the big ol' England flagOnce the warm-up had finished, a parade of the two countries' flags took place, before the national anthems and the resultant kickabout. Apparently it's something of a tradition for the spectators at either end of the stands to hold up coloured pieces of plastic, to form the flag of their country - when it happened it was most impressive; again, I couldn't get my head around the sheer number of people who were all contributing to the displays; I'll admit it was rather moving in a mildly patriotic kind of way.

Finally, the time came to start the match. As I'd hoped, England started playing away from us, and the game kicked off in some style, with the first goal flying in within the first ten minutes. It was almost like a Playstation game, in fact - any fear of a dull nil-nil draw was quickly dispelled with cheers and shouts of "Roonneeehh!" (My camera has a handy 'record' function - not particularly high quality, but hopefully gives an idea of the sheer volume of the crowd)the kick-off

England were doing fairly magnificently, having gone 2-1 up in less than twenty minutes, after a fairly swift equaliser by Denmark. How we enjoyed the rousing chorus of "You're not singing, you're not singing, you're not singing any more..." and other fine chants. Our seats were a block and a few rows away from the Sheffield-based(I believe) brass band that often accompanies the England team; fortunately they weren't close enough to ruin our enjoyment of the match.

penalty scarinessWhat did have an effect, however, was the lack of decent goalkeeper action - David James (who doesn't have the style, flair or facial hair of the mightly David Seaman) decided to widen his sporting horizons by performing a fairly impressive rugby tackle on an approaching striker. I'm not going to go into a rant about England's weak defence, or irresponsible goalkeeping, so I'll just say that the upshot of this was a penalty. I couldn't watch. But I did. Two-all.

The game lost its shine somewhat - even to the point where the crowd started to do Mexican Waves, and the wholesale substitution of the teams commenced. This was a bad thing; as the better-known names departed, and players turned up on the pitch who I'd not heard of before, it all became a little more frustating to watch. In spite of a few England efforts - one of which hit the outside of the net, and another, in the second half, bounced tantalisingly off the goalpost, it started to get both cold and nervewracking.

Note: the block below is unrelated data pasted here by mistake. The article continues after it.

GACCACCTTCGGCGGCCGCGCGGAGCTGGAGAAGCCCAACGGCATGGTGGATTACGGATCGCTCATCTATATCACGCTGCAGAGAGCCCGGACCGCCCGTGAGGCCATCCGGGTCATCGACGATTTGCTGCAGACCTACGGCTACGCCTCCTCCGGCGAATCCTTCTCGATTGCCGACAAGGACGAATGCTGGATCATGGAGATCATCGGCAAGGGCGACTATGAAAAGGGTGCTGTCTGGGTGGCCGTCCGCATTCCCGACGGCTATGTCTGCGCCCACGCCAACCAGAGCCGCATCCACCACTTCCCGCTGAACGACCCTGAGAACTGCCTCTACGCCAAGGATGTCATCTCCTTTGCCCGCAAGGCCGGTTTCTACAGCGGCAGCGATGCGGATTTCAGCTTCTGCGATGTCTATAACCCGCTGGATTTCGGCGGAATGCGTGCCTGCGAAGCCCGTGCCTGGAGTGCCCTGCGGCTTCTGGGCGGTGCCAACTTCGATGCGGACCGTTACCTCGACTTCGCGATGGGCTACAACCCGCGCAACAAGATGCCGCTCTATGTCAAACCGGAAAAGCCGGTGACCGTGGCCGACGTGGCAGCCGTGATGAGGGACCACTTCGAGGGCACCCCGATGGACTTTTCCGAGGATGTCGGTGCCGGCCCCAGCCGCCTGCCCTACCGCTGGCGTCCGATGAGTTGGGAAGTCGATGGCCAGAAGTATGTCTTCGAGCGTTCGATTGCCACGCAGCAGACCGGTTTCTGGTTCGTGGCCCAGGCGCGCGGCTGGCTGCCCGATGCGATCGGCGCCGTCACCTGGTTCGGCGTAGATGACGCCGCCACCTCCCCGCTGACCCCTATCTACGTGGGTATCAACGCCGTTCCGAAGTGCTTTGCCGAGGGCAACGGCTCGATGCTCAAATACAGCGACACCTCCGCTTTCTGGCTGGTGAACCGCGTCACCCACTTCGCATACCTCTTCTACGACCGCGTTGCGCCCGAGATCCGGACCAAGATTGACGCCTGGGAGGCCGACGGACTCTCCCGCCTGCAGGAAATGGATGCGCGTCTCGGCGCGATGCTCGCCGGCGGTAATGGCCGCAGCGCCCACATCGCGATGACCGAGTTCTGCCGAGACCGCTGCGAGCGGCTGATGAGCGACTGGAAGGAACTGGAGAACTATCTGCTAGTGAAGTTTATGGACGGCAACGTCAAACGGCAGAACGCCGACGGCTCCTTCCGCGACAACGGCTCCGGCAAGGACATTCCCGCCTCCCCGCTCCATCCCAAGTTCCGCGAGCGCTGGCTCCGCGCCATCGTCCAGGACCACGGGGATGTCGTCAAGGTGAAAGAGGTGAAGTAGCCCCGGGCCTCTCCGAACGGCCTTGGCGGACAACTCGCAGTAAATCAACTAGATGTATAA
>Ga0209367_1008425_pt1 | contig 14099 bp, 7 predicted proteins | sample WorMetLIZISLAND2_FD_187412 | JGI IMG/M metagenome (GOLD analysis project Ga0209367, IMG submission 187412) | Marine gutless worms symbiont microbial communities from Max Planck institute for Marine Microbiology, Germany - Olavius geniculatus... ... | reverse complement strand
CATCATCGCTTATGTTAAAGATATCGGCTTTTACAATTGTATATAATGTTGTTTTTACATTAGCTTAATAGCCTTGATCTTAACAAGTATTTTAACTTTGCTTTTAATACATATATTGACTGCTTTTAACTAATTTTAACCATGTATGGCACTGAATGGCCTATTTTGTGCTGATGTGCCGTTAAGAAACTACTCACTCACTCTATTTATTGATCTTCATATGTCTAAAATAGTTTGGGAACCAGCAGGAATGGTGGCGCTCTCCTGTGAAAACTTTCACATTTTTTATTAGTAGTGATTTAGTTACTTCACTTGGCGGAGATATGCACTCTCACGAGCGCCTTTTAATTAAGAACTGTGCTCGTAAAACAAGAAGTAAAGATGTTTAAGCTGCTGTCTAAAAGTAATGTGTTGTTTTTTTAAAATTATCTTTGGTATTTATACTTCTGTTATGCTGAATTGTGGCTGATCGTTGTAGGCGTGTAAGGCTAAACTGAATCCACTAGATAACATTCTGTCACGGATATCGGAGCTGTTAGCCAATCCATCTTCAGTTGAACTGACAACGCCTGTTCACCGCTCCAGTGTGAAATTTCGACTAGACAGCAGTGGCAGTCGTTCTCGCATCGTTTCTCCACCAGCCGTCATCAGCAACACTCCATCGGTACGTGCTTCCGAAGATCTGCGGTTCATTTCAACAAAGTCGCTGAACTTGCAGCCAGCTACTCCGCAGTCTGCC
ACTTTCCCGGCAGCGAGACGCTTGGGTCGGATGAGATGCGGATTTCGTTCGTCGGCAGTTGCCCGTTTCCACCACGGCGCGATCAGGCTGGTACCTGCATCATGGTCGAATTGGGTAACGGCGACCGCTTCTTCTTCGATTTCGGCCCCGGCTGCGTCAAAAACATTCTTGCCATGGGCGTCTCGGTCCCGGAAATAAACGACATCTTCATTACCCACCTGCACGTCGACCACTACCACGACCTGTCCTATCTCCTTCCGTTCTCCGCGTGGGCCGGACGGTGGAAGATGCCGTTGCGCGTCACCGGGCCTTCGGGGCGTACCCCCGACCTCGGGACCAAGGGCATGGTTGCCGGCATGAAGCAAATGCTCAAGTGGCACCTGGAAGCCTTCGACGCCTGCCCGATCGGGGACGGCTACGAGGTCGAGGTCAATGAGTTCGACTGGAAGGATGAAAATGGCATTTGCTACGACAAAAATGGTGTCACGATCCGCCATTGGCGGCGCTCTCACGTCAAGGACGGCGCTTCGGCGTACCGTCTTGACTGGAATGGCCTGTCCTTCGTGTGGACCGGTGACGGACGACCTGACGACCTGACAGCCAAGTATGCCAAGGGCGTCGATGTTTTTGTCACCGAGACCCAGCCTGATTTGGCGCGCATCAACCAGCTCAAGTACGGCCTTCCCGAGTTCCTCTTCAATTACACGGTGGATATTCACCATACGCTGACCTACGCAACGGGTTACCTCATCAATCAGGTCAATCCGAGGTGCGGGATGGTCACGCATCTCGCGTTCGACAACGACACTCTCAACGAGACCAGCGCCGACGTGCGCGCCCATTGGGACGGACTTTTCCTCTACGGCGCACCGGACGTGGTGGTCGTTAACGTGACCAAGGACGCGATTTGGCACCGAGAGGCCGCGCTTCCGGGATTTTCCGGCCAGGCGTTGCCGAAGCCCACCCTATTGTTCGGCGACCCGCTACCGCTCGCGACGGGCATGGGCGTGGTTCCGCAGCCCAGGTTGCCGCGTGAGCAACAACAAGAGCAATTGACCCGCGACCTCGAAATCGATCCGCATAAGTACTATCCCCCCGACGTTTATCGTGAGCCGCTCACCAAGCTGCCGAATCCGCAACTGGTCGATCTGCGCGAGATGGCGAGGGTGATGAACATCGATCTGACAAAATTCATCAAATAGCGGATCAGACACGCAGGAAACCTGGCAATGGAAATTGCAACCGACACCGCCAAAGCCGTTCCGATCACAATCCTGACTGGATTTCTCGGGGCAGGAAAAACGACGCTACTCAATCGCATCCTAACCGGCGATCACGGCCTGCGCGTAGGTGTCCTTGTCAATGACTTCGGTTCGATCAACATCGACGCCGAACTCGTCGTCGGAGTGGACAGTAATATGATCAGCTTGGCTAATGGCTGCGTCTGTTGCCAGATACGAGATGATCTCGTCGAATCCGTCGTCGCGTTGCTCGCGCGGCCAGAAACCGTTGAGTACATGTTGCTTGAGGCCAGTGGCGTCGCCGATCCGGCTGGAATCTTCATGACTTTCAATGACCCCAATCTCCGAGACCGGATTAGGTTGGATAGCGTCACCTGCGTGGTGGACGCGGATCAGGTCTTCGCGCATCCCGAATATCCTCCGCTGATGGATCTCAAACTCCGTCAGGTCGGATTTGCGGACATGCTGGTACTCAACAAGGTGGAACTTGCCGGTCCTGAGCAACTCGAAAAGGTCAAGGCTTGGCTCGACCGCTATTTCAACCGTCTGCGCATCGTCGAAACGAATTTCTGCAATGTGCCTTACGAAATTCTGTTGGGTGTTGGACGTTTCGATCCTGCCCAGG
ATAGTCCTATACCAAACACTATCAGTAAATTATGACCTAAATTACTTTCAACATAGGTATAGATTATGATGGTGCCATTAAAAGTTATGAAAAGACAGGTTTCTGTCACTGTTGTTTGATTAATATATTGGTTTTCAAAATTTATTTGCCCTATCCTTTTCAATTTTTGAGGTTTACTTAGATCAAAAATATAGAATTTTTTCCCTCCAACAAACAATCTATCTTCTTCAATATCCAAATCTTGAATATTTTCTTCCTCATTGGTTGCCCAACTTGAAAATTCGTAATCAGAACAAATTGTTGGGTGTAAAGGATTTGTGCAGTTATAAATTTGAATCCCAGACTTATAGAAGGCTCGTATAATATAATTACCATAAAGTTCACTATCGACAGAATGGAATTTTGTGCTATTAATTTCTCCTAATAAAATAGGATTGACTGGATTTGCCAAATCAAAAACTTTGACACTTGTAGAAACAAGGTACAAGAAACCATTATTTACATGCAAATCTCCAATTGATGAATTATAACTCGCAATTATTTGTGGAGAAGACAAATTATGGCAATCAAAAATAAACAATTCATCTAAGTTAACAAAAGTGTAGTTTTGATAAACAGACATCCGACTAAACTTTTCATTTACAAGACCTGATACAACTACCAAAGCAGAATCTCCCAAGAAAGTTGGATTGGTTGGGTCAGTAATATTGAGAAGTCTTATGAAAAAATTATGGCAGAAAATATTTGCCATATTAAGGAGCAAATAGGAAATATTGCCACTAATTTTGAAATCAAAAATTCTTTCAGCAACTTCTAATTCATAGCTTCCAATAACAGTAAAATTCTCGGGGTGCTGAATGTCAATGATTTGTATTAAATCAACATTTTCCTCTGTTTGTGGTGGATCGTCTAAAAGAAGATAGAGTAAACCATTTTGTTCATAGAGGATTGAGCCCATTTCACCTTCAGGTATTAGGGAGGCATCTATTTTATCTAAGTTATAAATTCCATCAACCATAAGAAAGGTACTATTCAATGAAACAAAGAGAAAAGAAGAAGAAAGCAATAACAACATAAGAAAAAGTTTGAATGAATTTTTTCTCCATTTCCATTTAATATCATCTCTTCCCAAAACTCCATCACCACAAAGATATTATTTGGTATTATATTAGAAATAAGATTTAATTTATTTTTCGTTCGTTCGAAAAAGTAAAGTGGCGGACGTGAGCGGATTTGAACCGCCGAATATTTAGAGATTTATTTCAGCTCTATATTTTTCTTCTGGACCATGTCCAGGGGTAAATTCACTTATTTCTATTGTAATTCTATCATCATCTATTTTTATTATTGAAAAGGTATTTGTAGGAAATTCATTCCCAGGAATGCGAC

David Beckham and his unique hairAs something of an aside, Charch brought his mighty fine new modern digital camera along, and afterwards showed me the photos he'd taken. Here, for example, is one of David Beckham just about to take a free kick which, considering we were sitting at the other end of the ground to him, is amazing quality (the photo, not the free kick. I don't think that one scored a goal...)

The Danish number 7 player stayed on throughout the match - an excellent strategy, as by the last twenty minutes, almost everyone in the England team had been substituted, Denmark had scored another, and he was running rings around the less experienced members of the now completely unfocussed England headless chickens. I mean team.

All in all, then, at the end of the day the match ended somewhat disappointingly, but I was very glad it was a friendly, as it lightened the mood somewhat, and the defeat was a little easier to accept. The boys done good. Everyone left fairly quickly and quietly, with a vacuum of exuberance that would have accompanied a win.empty seats

lots of peopleIt took us over an hour to get back to the car - the crowds were immense, with pavements jammed with people diverging from the football ground. In spite of this, there were memorabilia sellers peddling badges, pennants and the like to 'remember the event'. I don't suppose they make much money when England lose...